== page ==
THE ACAP MONTHLY MISSIVE. Who was Osbert Salvin whose name was given to Salvin’s Albatross?

Salvin Osbert 1835 1898
Osbert Salvin FRS (25 February 1835 - 1 June 1898)

Salvin’s Albatross Thalassarche salvini was named after the 19th Century English ornithologist and entomologist Osbert Salvin FRS by Lord Lionel Walter Rothschild in 1893 (as Thalassogeron salvini sp. nov.).  Rothschild renamed the bird, previously known as the Shy Albatross T. cauta, because “In coloration this species is apparently greyer on the head and neck, the dark loral mark in front of the eye being very conspicuous” (click here and see below).

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A Salvin’s Albatross on its nest on the Western Chain, Snares Islands, photograph by Paul Sagar

In 1874 Salvin was appointed as the first Strickland Curator at the University of Cambridge; three years previously he had become editor of the British Ornithologists’ Union (BOU) journal The Ibis, a position he held for a decade  He was a Fellow of the Royal Society, and also of the Linnean, Zoological and Entomological Societies, and at the time of his death was Secretary of the BOU.  The Godman-Salvin Medal, an award instituted by the BOU in 1919 as “a signal honour for distinguished ornithological work”, is named after him and Frederick DuCane Godman.  An interesting connection is that the medal was awarded over a century after Salvin’s death to the well-known albatross researcher and conservationist John P. Croxall CBE, FRS in 2004, who was actively involved with ACAP in its early years and chaired BirdLife International’s Global Seabird Programme.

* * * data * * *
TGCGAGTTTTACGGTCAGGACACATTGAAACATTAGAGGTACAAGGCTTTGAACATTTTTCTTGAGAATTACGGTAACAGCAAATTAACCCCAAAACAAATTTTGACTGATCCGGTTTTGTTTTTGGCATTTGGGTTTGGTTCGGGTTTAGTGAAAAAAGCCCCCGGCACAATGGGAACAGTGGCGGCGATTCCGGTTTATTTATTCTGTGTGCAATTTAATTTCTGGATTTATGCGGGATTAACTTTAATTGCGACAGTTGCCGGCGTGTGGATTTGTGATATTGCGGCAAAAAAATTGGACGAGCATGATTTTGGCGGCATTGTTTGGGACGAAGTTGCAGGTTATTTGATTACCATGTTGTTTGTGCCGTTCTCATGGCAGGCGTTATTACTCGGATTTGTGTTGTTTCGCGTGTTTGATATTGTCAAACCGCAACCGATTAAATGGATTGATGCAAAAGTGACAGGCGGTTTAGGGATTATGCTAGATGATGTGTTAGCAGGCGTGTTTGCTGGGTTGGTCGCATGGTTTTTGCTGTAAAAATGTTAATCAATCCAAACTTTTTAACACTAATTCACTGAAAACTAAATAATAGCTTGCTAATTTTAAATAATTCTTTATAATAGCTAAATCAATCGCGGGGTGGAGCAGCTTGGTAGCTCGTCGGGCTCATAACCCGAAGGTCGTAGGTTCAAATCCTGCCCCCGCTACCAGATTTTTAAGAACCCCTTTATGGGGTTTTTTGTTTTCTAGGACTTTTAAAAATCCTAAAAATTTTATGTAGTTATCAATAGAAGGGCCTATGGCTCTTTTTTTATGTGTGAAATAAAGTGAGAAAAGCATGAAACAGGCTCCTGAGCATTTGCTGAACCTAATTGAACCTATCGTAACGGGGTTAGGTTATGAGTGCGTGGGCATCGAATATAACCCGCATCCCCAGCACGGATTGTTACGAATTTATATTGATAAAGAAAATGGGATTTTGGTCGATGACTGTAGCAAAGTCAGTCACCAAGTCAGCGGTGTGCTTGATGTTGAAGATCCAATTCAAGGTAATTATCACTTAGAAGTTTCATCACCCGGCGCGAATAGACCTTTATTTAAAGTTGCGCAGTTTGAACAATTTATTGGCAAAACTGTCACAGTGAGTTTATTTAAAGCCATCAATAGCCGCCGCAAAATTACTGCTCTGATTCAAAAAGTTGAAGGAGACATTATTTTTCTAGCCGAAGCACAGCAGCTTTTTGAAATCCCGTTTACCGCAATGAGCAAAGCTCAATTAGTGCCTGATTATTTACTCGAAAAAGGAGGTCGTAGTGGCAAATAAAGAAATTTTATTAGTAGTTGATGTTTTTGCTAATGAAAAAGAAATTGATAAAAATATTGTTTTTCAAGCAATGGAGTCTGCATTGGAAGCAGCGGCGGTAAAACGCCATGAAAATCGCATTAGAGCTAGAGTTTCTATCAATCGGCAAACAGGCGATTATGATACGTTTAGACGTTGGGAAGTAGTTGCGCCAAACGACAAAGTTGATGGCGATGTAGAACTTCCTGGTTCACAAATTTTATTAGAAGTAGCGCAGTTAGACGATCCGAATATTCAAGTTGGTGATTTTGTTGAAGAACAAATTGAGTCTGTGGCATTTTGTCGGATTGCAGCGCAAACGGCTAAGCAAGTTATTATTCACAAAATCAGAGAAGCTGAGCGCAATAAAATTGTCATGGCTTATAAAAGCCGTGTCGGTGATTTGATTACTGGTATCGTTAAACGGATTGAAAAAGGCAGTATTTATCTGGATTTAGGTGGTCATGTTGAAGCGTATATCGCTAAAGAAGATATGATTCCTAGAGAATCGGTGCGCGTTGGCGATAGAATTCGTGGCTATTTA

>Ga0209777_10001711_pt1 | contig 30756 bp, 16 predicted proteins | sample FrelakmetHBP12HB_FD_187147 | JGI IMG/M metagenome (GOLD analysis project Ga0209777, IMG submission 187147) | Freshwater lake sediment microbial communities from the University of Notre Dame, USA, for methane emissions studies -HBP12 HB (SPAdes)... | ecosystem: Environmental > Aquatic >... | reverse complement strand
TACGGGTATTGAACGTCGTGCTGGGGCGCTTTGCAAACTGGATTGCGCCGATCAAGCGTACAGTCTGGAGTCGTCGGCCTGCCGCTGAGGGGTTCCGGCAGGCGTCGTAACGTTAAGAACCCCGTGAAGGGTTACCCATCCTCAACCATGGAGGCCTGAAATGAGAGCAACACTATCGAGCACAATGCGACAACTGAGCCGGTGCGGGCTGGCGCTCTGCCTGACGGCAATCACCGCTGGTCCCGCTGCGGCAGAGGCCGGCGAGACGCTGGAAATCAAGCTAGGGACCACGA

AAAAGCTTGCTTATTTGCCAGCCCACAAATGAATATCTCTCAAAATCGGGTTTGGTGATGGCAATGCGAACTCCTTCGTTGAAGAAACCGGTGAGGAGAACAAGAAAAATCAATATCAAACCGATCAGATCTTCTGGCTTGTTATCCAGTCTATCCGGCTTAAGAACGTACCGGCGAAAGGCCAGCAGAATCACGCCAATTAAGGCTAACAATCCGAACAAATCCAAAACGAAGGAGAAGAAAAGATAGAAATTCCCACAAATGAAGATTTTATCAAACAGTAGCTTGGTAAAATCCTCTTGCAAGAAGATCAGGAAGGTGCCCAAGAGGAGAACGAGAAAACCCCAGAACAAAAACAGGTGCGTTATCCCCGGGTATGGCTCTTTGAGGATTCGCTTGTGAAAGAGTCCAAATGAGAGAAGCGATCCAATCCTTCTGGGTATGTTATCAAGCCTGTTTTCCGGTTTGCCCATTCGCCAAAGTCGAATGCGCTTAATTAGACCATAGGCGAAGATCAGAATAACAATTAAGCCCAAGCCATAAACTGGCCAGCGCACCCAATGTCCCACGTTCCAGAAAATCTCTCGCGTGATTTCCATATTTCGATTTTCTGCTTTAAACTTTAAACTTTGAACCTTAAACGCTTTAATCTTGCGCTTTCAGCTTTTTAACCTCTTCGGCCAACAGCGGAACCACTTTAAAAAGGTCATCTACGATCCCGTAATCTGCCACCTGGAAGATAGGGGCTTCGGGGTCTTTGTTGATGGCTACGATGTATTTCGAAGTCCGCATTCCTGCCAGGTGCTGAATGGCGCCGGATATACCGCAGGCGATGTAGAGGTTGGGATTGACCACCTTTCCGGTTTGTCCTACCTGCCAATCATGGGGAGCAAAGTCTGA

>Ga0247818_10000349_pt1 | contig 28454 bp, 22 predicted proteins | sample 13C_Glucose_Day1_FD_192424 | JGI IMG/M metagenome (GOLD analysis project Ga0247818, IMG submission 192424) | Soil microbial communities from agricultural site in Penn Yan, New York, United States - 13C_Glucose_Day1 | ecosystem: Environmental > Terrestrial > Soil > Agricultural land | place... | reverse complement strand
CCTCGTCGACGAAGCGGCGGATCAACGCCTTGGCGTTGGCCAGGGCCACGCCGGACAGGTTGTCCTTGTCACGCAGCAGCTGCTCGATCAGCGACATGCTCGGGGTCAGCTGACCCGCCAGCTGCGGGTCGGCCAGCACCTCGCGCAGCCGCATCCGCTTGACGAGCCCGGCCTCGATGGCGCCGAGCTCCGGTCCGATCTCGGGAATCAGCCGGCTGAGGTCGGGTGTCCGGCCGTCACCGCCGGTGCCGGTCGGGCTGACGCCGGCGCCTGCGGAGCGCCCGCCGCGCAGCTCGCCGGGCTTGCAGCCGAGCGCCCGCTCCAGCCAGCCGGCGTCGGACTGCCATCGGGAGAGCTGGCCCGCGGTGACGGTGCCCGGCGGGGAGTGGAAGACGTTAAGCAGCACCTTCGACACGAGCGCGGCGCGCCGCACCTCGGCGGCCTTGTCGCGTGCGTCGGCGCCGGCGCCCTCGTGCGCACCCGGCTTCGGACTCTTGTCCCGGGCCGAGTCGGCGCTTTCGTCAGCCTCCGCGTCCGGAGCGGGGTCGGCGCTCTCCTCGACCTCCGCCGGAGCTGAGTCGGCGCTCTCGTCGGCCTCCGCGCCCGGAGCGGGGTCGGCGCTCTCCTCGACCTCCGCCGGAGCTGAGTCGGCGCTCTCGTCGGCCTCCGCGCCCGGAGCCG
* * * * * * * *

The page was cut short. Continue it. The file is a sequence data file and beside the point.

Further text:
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A signed photograph of Osbert Salvin in his later years

The globally Vulnerable and Nationally Critical Salvin’s Albatross is endemic to New Zealand, where it breeds on the sub-Antarctic Bounty Islands and the Snares Western Chain with an estimated total breeding population of around 52 000 pairs.  Alternative names appearing in the literature for Salvin’s Albatross include Bounty Island Albatross and Grey-backed Albatross (or Mollymawk), although both seem to be little used.Salvins Albatross KeulemansSalvin’s Albatross, by Dutch illustrator Johannes Gerardus Keulemans, from A History of the Birds of New Zealand by Walter Buller

This is the second in an occasional series that considers how eponymously named ACAP-listed albatrosses and petrels came to be named.  The first in the series addressed Buller’s Albatross T. bulleri.  The next in the series will be the on Black or Parkinson’s Petrel Procellaria parkinsoni.


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Rothschild, W. 1893.  THALASSOGERON SALVINI, sp. nov.  Bulletin of the British Ornithologists' Club 1(10): lviii.

John Cooper, Emeritus Information Officer, Agreement on the Conservation of Albatrosses and Petrels, 04 June 2024

The Agreement on the
Conservation of Albatrosses and Petrels

ACAP is a multilateral agreement which seeks to conserve listed albatrosses, petrels and shearwaters by coordinating international activity to mitigate known threats to their populations.

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